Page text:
There is a chance, however, that colonics may help improve regularity and digestion, which could, in turn, affect other areas of health. While research is limited, a small study from 2016 study1 with 18 patients found that patients with IBS experienced an improvement in the severity of their abdominal pain, constipation, and diarrhea after a colon cleanse; however, the authors concluded that further more robust studies would be beneficial.

In people who are chronically constipated (like those with constipation-predominant IBS), stool that sits in the intestines for a prolonged period of time can actually cause waste toxins to be reabsorbed into the body. For these people, some doctors, including gut health expert Vincent Pedre, M.D., believe that colonics may be useful as part of an overall detox protocol that involves other lifestyle changes like adopting a low-sugar, gut-friendly diet.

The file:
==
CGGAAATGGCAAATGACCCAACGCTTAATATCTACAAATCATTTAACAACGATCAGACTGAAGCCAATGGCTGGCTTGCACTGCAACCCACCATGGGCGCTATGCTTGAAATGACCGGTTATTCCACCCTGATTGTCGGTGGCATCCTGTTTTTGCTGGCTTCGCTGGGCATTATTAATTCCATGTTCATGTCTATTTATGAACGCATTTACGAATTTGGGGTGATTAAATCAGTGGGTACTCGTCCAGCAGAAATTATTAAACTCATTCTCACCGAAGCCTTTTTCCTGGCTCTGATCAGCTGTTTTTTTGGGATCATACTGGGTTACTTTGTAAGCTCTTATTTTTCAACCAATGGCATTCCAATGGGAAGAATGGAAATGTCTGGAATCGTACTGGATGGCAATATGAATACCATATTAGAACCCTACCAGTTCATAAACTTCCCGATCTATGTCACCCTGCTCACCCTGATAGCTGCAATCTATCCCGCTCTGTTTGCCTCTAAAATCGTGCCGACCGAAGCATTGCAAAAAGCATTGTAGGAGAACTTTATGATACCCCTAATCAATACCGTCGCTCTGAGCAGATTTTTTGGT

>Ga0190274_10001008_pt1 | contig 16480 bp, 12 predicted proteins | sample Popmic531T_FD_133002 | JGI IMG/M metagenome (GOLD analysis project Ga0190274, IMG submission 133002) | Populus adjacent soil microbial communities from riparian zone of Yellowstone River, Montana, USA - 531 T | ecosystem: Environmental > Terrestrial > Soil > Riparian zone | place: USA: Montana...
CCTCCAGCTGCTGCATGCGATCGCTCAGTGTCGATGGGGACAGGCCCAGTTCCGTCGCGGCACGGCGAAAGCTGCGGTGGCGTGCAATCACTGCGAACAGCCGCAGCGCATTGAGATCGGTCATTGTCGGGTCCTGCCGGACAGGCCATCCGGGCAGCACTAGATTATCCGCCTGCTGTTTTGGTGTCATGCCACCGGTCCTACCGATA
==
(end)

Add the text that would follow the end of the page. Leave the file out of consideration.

But still, many experts are very cautious when it comes to colon hydrotherapy. "While there may be some supportive evidence in the setting of irritable bowel syndrome, these need to be confirmed in larger groups of people, and long-term impacts on symptoms and the gut microbiome need to be well assessed," says integrative gastroenterologist Marvin Singh, M.D.

Potential side effects of colonics.